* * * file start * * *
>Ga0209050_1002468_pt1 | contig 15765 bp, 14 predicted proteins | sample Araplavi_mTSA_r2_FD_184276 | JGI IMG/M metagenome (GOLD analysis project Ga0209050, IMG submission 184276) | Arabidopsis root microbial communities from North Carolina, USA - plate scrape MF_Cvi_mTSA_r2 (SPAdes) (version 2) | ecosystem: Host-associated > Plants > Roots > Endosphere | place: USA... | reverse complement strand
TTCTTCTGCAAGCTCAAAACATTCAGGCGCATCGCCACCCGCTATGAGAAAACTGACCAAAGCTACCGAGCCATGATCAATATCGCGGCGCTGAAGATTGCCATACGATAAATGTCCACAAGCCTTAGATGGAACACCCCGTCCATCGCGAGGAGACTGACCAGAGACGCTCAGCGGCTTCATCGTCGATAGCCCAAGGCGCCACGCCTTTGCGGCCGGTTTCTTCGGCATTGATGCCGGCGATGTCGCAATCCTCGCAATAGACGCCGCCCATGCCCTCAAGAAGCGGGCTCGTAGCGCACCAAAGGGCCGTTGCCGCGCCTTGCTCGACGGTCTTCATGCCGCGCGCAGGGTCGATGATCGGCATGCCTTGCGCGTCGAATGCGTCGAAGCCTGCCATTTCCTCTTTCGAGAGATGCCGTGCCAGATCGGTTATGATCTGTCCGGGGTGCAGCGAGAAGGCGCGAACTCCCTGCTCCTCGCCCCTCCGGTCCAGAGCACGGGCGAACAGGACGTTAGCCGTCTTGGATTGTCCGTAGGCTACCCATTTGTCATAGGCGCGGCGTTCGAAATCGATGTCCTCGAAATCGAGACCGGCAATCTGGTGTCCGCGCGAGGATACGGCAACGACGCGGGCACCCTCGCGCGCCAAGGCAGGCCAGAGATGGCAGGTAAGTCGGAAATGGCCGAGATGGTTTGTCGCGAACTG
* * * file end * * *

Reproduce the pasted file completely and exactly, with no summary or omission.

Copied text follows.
>Ga0209050_1002468_pt1 | contig 15765 bp, 14 predicted proteins | sample Araplavi_mTSA_r2_FD_184276 | JGI IMG/M metagenome (GOLD analysis project Ga0209050, IMG submission 184276) | Arabidopsis root microbial communities from North Carolina, USA - plate scrape MF_Cvi_mTSA_r2 (SPAdes) (version 2) | ecosystem: Host-associated > Plants > Roots > Endosphere | place: USA... | reverse complement strand
TTCTTCTGCAAGCTCAAAACATTCAGGCGCATCGCCACCCGCTATGAGAAAACTGACCAAAGCTACCGAGCCATGATCAATATCGCGGCGCTGAAGATTGCCATACGATAAATGTCCACAAGCCTTAGATGGAACACCCCGTCCATCGCGAGGAGACTGACCAGAGACGCTCAGCGGCTTCATCGTCGATAGCCCAAGGCGCCACGCCTTTGCGGCCGGTTTCTTCGGCATTGATGCCGGCGATGTCGCAATCCTCGCAATAGACGCCGCCCATGCCCTCAAGAAGCGGGCTCGTAGCGCACCAAAGGGCCGTTGCCGCGCCTTGCTCGACGGTCTTCATGCCGCGCGCAGGGTCGATGATCGGCATGCCTTGCGCGTCGAATGCGTCGAAGCCTGCCATTTCCTCTTTCGAGAGATGCCGTGCCAGATCGGTTATGATCTGTCCGGGGTGCAGCGAGAAGGCGCGAACTCCCTGCTCCTCGCCCCTCCGGTCCAGAGCACGGGCGAACAGGACGTTAGCCGTCTTGGATTGTCCGTAGGCTACCCATTTGTCATAGGCGCGGCGTTCGAAATCGATGTCCTCGAAATCGAGACCGGCAATCTGGTGTCCGCGCGAGGATACGGCAACGACGCGGGCACCCTCGCGCGCCAAGGCAGGCCAGAGATGGCAGGTAAGTCGGAAATGGCCGAGATGGTTTGTCGCGAACTG